I first met Moishe Rosen, the founder of Jews for Jesus in 1967/1968. I was 23-24, and he was 37. This was in New York City. After a few years he moved to California, and from time to time wrote me letters encouraging me to move out there. But it wasn’t only to me that he wrote letters. For many years, Moishe spent hours every day writing letters of all kinds to all kinds of people, and he was a superb letter writer. His letters raised a lot of money, rallied a lot of people to his cause, and comforted and challenged lots of correspondents. Surely his letters had much to do with my eventually moving to California early in 1973.
Lately I have been reading an extraordinary book about an extraordinary man. The book, by Rabbi Joseph Telushkin, is “Rebbe: The Life And Teachings Of Menachem M. Schneerson, The Most Influential Rabbi In Modern History.” This is one of those books that one hates to see end because it is so fascinating. Rabbi Telushkin is the rightly celebrated author of about twenty other books on Jewish subjects. In his Introduction to this, he says that researching about the Rebbe made a better man of him. And reading Telushkin's treatment is making better man of me.
The Rebbe was remarkable for his focused life, his brilliance, his indefatigable energies, his productivity, his organizational genius, and his impact on many thousands, actually millions of lives. Before I was twenty pages into the book I was moved to tears by the example of his life, and the way he dealt with people. I will have much more to say about the Rebbe when I write a review of Telushkin’s book, and perhaps one or two others about the Rebbe, which I certainly will do. But for now I want to comment on one thing: his letter writing.
The Rebbe slept about two or three hours a night, and the rest of the time he was in public, teaching, praying for hours daily, meeting with literally thousands of people even in a single day, conducting personal interviews with all kinds of people three times a week from about 8:00 p.m. to 3:00 in the morning, running an empire in the billions of dollars, although he himself lived humbly. No fancy briefcase for the Rebbe, for example. You are more likely to see old grainy black and white pictures of him walking in the street carrying a paper bag . . . and in that bag, letters.
He was the second largest recipient of personal mail in all of New York City. And he responded to those letters. Whether to all of them, I cannot say, but I can say there were many thousands of them, many now collected in fifty volumes. And these were letters of advice to people seeking it, organizational letters to his followers, great letters, learned letters, pastoral letters, ideological letters, catalytic letters, remarkable letters. And I am so struck by his example. None of us on our busiest day is as busy as the Rebbe was every day for the 44 years he served as Rebbe, never leaving Brooklyn except to visit the gravesite of his father in law, seldom leaving an area of a few city blocks. Yet, amidst all his busyness, he wrote thousands upon thousands of letters.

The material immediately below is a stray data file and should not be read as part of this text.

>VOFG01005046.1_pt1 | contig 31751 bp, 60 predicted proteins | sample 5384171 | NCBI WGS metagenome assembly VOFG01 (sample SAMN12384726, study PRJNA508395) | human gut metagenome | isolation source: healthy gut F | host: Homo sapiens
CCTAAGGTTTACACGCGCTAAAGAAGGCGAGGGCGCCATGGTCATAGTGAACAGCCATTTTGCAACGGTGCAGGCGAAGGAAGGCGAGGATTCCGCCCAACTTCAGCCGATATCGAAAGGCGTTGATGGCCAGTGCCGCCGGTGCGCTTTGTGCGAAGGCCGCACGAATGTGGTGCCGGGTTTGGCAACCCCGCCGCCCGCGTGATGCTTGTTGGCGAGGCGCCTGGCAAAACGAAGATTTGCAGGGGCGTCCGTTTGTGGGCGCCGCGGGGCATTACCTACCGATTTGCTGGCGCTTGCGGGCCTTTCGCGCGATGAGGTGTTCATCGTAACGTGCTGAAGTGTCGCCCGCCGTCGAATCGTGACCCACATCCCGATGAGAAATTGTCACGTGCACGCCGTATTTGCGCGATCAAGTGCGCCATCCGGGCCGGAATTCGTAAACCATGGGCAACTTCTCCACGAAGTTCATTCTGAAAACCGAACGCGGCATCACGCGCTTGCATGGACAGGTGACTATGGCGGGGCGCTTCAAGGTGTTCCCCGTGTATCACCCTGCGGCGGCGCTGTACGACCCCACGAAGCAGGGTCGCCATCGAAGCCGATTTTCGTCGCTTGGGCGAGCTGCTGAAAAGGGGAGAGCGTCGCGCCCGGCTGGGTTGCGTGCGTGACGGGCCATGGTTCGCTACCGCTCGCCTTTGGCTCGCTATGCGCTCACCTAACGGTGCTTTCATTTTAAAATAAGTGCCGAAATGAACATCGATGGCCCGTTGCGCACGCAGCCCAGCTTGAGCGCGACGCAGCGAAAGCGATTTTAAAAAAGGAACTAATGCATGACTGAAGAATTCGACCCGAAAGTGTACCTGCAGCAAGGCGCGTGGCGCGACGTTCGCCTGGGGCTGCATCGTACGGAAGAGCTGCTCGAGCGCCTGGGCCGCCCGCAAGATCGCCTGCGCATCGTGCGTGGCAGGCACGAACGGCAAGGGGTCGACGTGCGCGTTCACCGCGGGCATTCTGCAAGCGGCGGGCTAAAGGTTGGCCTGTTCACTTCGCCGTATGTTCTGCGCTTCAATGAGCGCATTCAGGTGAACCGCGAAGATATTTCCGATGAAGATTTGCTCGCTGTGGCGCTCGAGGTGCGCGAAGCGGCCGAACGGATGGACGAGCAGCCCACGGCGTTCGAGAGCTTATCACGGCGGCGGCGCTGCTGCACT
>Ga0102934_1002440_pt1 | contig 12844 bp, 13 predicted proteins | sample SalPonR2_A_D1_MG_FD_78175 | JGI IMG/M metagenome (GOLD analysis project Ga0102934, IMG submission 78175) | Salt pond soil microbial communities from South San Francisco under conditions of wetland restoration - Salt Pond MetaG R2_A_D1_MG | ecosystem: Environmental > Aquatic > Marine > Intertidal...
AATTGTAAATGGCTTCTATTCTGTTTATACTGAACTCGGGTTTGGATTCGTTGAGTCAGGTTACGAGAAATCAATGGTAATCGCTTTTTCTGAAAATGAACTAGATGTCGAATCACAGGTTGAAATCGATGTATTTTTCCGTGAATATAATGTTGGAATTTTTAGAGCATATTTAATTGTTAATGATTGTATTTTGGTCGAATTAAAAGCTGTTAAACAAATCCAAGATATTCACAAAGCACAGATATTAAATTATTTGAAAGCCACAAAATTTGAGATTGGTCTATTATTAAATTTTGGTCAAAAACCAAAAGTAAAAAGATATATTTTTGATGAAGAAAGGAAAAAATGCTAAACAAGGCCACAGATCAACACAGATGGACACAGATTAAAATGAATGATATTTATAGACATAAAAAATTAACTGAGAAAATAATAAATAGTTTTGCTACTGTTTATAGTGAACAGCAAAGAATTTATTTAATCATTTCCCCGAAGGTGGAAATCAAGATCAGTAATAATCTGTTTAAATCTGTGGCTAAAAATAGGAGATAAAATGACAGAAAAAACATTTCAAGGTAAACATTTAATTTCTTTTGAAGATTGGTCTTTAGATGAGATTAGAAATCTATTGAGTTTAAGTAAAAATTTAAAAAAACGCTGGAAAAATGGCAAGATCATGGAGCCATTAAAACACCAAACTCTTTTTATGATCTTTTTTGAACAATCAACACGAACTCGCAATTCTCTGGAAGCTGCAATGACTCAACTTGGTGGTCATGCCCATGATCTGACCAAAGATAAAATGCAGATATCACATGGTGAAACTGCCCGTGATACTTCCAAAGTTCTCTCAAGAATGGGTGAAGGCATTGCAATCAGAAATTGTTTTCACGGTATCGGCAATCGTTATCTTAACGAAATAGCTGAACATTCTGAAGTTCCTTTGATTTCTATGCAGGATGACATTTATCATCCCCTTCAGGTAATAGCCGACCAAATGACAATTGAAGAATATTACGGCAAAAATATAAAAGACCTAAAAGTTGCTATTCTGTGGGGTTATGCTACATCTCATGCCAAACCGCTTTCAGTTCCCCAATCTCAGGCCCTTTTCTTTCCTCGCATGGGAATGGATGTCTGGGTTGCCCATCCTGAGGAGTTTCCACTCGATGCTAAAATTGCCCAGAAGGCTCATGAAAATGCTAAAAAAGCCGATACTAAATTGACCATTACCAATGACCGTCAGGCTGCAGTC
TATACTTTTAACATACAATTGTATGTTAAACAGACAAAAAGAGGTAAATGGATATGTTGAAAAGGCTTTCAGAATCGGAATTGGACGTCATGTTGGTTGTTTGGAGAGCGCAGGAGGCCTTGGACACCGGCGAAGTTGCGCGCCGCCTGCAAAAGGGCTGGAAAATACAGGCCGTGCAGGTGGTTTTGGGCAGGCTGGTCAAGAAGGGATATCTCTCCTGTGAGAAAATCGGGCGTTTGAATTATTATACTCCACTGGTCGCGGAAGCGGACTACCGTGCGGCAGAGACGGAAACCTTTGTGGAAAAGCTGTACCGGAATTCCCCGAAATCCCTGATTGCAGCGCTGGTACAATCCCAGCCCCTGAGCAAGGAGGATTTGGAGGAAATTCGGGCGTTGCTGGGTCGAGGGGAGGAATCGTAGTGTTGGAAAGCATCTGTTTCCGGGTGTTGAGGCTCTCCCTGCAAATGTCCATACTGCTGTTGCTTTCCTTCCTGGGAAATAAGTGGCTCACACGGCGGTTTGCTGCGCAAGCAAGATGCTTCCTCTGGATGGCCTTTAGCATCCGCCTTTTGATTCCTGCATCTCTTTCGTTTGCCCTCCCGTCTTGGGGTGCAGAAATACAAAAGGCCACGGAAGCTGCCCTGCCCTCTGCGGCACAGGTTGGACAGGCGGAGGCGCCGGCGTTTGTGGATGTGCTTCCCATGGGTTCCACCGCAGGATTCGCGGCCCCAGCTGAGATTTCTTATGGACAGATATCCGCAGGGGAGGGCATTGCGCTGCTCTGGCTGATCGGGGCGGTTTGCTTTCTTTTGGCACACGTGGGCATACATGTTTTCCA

Yes, he almost always dictated them, but also he often corrected those letters, and he read each of the thousands he received. And, get this, he personally signed every one of his letters. When his secretary protested that they could get a machine to sign his signature, the Rebbe responded, “What? People write me about their problems and heartaches and relationship with God and I should send them back a letter signed by a machine?” Such was the man. And such was the example.
So let me ask you, when was the last time you received a personal letter? And when was the last time you wrote a personal letter and put it in an envelope and sent it to someone? Don’t talk to me about our beloved Internet. It’s not the same! Please don’t talk to me about texting, God forbid. As in the case of Rabbi Telushkin, so for me, the Rebbe is making a better man of me. Last week I wrote and sent a personal letter to an old friend. This is the first time I have written such a letter, probably in years! And I am going to continue. Does it take time? Of course it does! This letter was typed and personally signed, and even though my handwriting gives graphologists migraines, I may even write some letters long hand because these are as personal as it gets.
There are few things as impactful as receiving a letter written just for you by someone who cares about you or about some cause addressed in the letter. And if we don’t have time to show people that we care about them or about some cause or the things of God, what do we have time for? And what are we?
Some of you are going to be getting a personal letter from me. Now you know why. How about writing some yourself? And please, let no one say they don’t have time!
Remember that man in San Francisco, and remember that man in Brooklyn.
And remember to care enough about people and the things of God that you just might inconvenience yourself.